Physicians, every time they initiate a medication treatment, are faced with the question of what possible positive and negative effects this medication may have on this specific individual, both in the short and long term. When it comes to ADHD medications, elevated heart rate and blood pressure are common side effects that are always part of the pre-treatment and ongoing assessment. This is because, if you live with a high heart rate and elevated blood pressure year after year, it can lead to heart problems over time.
However, we don’t know much about whether the quite moderate increases in heart rate and blood pressure associated with ADHD-medications have any negative health consequences in the long term. It’s been difficult to find the answers to questions like this because randomized controlled trials (RCTs) controlling for confounding and excluding chance spanning over many years are expensive, time-consuming, and difficult to perform. Prior to the study by Zheng et al in JAMA Psychiatry, one of the studies with the longest follow-up period, compared young people using ADHD medication with age-matched peers without treatment for 2 years. It showed a slight increase in blood pressure during the day but not at night. The researchers concluded that since the heart gets to rest all night, it probably recovers during that time.
Unfortunately, there are almost no studies that extend beyond 2 years, but Zhang et al follows individuals with ADHD aged 6 to 64 years for 14 years. The results show that individuals using ADHD medications had an increased risk of cardiovascular disease compared to those not using ADHD medication. The risk increased by 4% for each year the medication was used in the first 3 years before it stabilized. However, the absolute risk was low.
So, what does this mean in clinical practice? Should physicians stop prescribing ADHD medications to avoid harming their patients? And should patient refrain from using ADHD medications out of fear of developing heart problems?
No, certainly not! Firstly, it is important to weigh potential risks against proven benefits. Research shows, for example, that central stimulant ADHD medications are effective and reduce the risk of serious outcomes such as accidents, suicides, and criminal activities. Recommending people who use medication to stop based solely on potential cardiovascular risk does not take the broader picture into account. Clear recommendations require more research and studies that also include individuals over 65 years old.
In summary, we welcome well-conducted and large epidemiological studies that examine both risks and benefits of ADHD treatment in adults. Zhang and the research group behind this study are highly experienced and skilled researchers. There has been a lack of well-made research on adults and the long-term effects of medication, and this study is a significant contribution to the growing knowledge base.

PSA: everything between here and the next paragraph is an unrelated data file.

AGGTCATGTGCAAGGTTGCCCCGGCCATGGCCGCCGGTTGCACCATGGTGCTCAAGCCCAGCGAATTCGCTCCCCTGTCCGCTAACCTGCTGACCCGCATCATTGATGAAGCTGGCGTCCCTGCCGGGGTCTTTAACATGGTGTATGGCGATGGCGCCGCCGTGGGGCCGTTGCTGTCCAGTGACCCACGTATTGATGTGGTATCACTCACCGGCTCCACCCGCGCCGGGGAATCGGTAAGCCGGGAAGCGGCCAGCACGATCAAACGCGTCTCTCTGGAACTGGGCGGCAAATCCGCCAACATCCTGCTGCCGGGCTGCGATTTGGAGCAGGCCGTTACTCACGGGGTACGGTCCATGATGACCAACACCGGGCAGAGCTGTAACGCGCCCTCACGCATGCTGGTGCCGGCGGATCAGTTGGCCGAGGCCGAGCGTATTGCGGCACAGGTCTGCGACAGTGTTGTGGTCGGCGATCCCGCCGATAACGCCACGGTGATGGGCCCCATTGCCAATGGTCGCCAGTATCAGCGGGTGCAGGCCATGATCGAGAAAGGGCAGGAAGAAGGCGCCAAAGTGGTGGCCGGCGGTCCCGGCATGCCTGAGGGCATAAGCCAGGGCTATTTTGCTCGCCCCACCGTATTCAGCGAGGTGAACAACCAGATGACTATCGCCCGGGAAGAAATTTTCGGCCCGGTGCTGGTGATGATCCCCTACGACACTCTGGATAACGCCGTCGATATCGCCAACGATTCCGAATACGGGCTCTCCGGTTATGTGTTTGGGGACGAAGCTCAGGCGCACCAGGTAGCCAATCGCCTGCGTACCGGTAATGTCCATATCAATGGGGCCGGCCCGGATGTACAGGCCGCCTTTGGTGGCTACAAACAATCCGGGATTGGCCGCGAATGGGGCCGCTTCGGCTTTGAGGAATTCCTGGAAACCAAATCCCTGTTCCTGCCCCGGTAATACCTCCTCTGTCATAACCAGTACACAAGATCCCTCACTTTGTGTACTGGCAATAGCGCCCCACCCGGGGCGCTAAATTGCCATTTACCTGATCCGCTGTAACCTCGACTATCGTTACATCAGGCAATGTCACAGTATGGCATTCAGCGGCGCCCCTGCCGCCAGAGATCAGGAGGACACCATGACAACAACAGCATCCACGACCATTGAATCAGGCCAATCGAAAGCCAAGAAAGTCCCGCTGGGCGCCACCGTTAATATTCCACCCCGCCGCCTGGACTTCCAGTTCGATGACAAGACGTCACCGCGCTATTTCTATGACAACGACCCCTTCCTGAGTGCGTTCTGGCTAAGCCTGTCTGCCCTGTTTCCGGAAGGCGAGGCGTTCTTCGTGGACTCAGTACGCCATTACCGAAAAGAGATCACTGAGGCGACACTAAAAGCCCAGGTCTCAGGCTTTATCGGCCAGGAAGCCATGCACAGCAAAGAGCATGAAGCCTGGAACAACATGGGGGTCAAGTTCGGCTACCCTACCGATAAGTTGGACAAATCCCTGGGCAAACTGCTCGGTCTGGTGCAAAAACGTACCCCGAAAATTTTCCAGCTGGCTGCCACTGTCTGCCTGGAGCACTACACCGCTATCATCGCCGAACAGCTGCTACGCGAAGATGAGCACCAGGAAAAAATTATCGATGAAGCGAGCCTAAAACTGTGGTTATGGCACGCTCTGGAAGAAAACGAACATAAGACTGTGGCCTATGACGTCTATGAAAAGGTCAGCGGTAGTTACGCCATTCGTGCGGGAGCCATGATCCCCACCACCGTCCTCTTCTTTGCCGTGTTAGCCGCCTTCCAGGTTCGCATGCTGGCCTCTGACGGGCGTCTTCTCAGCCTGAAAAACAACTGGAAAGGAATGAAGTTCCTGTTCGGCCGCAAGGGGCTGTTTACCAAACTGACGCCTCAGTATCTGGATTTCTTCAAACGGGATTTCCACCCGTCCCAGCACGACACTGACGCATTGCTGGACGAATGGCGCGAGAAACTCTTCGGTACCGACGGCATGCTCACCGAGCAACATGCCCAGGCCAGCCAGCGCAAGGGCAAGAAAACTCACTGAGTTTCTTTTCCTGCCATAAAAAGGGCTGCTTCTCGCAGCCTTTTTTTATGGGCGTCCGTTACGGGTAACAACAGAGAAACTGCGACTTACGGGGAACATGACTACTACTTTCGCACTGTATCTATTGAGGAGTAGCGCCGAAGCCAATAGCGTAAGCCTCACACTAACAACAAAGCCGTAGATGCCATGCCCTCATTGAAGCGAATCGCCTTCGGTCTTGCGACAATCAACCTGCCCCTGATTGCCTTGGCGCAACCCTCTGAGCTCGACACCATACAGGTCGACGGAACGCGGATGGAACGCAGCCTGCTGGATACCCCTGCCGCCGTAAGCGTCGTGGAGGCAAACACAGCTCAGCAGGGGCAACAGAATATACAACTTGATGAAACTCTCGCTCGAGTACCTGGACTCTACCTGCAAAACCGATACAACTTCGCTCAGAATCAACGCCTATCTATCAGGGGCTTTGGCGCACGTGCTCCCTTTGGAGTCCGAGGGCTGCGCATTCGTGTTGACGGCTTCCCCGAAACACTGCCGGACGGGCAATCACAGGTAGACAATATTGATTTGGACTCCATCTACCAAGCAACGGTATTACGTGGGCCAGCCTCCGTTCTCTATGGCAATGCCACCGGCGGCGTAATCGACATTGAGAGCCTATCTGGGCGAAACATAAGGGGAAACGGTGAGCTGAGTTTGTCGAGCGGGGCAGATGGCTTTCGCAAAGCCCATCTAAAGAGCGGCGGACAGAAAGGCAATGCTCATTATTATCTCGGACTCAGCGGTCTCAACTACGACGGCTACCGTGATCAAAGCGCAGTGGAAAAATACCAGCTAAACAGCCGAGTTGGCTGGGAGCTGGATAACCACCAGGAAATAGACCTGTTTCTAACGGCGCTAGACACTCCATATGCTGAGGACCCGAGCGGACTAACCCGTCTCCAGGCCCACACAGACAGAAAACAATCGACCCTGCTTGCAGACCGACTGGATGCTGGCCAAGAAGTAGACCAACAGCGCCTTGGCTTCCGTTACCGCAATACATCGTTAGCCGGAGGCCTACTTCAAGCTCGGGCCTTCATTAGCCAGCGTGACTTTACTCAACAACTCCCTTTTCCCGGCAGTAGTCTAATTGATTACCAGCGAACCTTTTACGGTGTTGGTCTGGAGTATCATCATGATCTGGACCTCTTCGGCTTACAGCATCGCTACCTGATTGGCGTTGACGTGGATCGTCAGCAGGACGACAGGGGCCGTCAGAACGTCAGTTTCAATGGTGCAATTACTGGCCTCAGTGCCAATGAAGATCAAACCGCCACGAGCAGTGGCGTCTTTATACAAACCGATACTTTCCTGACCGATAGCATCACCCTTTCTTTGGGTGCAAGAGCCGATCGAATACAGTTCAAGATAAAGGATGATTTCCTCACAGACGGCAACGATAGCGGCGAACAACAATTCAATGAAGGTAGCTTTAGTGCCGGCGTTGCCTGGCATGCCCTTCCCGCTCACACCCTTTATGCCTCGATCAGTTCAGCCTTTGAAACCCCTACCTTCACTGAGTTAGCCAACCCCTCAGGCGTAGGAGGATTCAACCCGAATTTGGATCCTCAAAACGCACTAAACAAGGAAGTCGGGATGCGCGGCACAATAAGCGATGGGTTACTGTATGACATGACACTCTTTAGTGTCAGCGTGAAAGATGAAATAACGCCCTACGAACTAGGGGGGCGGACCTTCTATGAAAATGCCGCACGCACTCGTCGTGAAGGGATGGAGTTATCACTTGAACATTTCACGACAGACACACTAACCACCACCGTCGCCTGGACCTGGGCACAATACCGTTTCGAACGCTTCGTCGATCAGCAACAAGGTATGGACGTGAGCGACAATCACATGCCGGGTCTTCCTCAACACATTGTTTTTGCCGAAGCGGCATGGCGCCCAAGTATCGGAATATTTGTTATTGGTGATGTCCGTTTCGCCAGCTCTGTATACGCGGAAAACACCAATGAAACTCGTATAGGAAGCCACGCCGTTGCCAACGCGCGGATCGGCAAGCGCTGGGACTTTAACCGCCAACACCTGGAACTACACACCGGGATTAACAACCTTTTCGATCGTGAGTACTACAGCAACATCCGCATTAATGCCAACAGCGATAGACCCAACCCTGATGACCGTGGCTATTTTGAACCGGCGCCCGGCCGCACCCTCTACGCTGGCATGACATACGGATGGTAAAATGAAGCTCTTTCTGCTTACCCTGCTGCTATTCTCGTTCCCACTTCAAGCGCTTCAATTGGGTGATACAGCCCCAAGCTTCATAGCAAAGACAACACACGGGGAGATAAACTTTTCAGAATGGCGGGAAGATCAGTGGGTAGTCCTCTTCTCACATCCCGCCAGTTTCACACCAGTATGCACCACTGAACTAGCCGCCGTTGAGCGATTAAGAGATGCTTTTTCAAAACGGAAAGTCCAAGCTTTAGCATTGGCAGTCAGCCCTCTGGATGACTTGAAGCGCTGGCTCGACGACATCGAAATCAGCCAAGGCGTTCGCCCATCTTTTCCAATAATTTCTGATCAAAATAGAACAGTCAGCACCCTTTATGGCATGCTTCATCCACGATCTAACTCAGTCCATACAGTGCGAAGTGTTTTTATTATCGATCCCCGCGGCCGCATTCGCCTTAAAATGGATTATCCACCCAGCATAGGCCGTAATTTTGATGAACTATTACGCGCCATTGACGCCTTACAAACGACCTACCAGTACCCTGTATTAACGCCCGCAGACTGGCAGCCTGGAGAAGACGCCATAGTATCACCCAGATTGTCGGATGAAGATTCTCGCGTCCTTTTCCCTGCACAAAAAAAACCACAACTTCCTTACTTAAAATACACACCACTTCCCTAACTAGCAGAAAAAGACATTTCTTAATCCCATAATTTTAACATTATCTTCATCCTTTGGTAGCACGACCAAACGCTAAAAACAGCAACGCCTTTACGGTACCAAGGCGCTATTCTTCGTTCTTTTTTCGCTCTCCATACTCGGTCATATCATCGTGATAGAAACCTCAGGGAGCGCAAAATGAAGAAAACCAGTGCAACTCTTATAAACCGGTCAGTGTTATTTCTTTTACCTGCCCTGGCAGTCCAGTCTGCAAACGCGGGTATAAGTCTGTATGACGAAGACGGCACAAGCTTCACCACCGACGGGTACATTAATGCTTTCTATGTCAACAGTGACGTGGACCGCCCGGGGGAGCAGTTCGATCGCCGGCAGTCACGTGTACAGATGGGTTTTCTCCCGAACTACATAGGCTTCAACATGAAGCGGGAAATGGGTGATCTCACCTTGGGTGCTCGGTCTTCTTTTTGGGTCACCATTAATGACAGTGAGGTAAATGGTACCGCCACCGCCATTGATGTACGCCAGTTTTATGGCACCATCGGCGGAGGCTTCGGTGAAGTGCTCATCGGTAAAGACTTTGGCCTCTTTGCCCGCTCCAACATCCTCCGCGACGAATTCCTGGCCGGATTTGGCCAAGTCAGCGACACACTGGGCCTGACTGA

However, it is also important to note that:
This is an observational study where it is not certain whether there is a causal relationship and in which direction it goes. The increased risk of cardiovascular disease could also be due to other medications or lifestyle factors linked to both ADHD and cardiovascular disease. ADHD itself is strongly associated to a higher risk of cardiovascular disease based on various negative consequences of untreated ADHD.
There is a long list of medications that can increase the risk of high blood pressure to a similar extent as found in this study.
These results apply at the group level, and as a patient, there is no need to be overly concerned about personal health. In clinical practice, a risk-benefit assessment is always made for each individual patient, weighing the increased risk that higher blood pressure may entail against the gains that ADHD treatment can provide. Physicians regularly follow up with their ADHD patients, focusing specifically on blood pressure and other signs and symptoms of cardiovascular disease during the course of treatment.
The increased risk in the study applied only to those with doses 1.5 times higher than the recommended daily dose. If you are within normal ranges, you likely have no increased risk at all.
We would like to emphasize the importance of precision when diagnosing, treating, and following up on psychiatric disorders. ADHD is no exception. We also believe it is crucial to highlight the importance of precision medicine and precision health, meaning always starting from an individual-specific risk-benefit analysis. This is especially true when it comes to individuals with ADHD, as it is such a heterogeneous group of people.
Reference to the original study: Zhang L, Li L, Andell P, et al. Attention-Deficit/Hyperactivity Disorder Medications and Long-Term Risk of Cardiovascular Diseases. JAMA Psychiatry. Published online November 22, 2023. doi:10.1001/jamapsychiatry.2023.4294
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